, Port Arthur, Texas


November 7, 2012

Chester Moore column: Education important for black bear return


    The eyes always tell the story.

    Having encountered thousands of animals over the years, my attention is always drawn to the eyes of creatures because they reveal so much about intelligence and demeanor.

     The eyes looking at me from just a couple of feet away revealed a creature with great depth of behavior and ability. In this case, it was a 350-pound black bear named Barnaby.

    Last week I filmed a bear segment at Sharkarosa Wildlife Ranch near Denton with founder Scott Edwards.

    For the episode we filmed a bear encounter that allowed me a chance to interact with Barnaby and a similar-sized female named Bailey, three-year-old bears both rescued from a bad situation and trained by Edwards.

    “You can train wild animals but you cannot make them tame. There is a difference,” Edwards said.

    Sharkarosa is an amazing facility that propagates a variety of endangered species and does educational outreach through on behalf of everything from sloths to Pere' David’s deer.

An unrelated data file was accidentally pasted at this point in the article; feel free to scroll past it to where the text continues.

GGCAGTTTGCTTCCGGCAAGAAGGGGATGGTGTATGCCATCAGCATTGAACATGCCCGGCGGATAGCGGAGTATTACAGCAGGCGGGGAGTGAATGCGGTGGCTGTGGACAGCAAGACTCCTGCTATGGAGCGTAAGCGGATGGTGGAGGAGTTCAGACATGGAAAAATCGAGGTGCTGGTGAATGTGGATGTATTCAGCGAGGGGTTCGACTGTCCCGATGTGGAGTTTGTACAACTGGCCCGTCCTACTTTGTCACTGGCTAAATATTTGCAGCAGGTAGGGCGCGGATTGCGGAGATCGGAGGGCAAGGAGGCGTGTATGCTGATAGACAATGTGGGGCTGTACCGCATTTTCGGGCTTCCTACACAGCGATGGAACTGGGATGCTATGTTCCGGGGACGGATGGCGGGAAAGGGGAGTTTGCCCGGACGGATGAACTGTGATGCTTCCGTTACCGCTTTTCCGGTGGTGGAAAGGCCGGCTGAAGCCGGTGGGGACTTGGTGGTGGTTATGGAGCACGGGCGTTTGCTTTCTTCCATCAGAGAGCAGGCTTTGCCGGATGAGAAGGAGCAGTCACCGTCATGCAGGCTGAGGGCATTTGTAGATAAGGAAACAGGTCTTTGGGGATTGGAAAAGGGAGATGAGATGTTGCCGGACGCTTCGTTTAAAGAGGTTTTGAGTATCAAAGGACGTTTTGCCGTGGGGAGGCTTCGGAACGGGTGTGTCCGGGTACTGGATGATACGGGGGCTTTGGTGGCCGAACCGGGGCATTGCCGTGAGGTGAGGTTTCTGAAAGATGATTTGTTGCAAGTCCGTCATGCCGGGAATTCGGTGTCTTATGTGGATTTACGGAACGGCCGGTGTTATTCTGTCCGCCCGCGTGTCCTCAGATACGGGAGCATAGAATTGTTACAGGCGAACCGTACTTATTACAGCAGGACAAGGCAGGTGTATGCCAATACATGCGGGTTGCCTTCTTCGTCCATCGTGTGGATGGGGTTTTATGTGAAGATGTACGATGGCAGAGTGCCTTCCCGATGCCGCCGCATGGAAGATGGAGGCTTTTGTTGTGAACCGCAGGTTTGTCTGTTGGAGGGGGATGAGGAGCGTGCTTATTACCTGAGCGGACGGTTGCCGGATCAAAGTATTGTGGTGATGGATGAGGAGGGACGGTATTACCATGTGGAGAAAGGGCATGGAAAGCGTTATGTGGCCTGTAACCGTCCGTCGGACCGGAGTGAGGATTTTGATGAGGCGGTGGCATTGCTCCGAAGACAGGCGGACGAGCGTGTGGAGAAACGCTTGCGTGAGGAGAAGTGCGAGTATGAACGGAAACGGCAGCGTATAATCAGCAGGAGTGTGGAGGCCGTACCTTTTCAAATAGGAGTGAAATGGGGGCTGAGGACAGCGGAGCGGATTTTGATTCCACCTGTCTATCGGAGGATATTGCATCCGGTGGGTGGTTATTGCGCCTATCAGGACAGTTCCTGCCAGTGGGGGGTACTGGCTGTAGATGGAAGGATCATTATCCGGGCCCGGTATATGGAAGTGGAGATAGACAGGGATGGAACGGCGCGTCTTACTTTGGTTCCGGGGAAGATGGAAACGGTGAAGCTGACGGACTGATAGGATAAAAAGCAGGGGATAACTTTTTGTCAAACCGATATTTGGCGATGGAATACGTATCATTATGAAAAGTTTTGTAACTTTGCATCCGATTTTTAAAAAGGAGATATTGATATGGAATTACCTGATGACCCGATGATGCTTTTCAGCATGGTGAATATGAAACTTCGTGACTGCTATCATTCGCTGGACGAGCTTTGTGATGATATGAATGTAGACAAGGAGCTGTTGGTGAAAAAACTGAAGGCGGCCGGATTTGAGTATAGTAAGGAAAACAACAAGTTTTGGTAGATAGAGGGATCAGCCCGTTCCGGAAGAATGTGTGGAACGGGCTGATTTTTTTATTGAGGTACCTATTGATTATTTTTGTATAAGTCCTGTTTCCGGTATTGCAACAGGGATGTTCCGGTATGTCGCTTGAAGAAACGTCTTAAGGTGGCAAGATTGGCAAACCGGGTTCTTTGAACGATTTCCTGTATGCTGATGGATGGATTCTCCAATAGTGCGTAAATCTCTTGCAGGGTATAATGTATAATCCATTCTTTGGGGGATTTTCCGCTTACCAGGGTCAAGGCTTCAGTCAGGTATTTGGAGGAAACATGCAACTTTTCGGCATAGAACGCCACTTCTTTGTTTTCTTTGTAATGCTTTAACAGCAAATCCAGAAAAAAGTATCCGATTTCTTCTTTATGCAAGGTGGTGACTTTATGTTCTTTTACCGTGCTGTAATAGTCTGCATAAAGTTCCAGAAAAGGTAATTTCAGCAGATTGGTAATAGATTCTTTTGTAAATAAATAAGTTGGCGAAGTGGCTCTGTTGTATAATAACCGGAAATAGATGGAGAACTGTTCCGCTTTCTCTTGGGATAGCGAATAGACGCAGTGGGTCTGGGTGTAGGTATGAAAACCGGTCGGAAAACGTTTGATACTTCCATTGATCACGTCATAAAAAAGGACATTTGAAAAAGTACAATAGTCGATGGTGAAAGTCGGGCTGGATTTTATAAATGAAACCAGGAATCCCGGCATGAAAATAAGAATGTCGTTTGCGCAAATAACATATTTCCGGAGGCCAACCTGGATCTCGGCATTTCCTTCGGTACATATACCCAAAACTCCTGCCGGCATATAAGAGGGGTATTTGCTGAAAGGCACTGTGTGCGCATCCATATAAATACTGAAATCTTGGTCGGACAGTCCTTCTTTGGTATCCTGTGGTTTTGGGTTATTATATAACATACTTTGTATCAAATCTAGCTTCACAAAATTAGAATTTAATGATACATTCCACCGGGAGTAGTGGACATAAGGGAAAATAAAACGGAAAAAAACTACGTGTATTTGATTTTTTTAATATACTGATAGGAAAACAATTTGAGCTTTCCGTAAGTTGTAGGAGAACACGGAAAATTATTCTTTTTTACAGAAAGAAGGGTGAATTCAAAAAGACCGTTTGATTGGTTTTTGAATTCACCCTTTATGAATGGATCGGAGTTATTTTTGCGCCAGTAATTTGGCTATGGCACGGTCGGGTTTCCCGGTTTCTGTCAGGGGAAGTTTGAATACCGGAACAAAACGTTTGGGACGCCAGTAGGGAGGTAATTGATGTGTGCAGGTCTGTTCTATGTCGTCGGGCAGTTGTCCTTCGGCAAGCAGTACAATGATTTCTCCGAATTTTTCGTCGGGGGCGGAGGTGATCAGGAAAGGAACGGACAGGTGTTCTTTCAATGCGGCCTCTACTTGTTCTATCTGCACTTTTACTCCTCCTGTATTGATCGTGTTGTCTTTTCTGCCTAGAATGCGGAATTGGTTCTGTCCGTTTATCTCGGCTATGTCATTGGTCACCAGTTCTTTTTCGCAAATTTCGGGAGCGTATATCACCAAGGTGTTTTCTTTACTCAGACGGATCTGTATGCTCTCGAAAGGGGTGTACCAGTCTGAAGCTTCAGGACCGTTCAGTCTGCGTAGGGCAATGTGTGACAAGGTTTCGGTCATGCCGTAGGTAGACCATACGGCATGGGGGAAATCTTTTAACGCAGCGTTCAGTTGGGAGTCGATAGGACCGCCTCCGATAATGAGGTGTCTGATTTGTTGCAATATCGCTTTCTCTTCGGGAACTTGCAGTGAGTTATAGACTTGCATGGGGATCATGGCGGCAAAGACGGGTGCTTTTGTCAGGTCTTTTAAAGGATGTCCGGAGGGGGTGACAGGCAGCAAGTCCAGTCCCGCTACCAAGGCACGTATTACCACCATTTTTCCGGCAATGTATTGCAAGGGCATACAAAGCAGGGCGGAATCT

I went to get a little deeper understanding of bears since these great animals are returning to Texas in surprising numbers.

    “Black bears are one of the few large mammals in North America that wasn’t endangered at some point. They continue to thrive and in many areas even live right alongside large numbers of people,” Edwards said.

    “When people leave them alone they go stealth and are very rarely seen but when people start feeding them and treating wild bears as if they are pets then trouble starts.”

    Wildlife managers say “a fed bear is a dead bear” and the reason is bears accustomed to receiving food from people are often removed from the population as to not harm people. They become bold and have even been known to break into houses for food.

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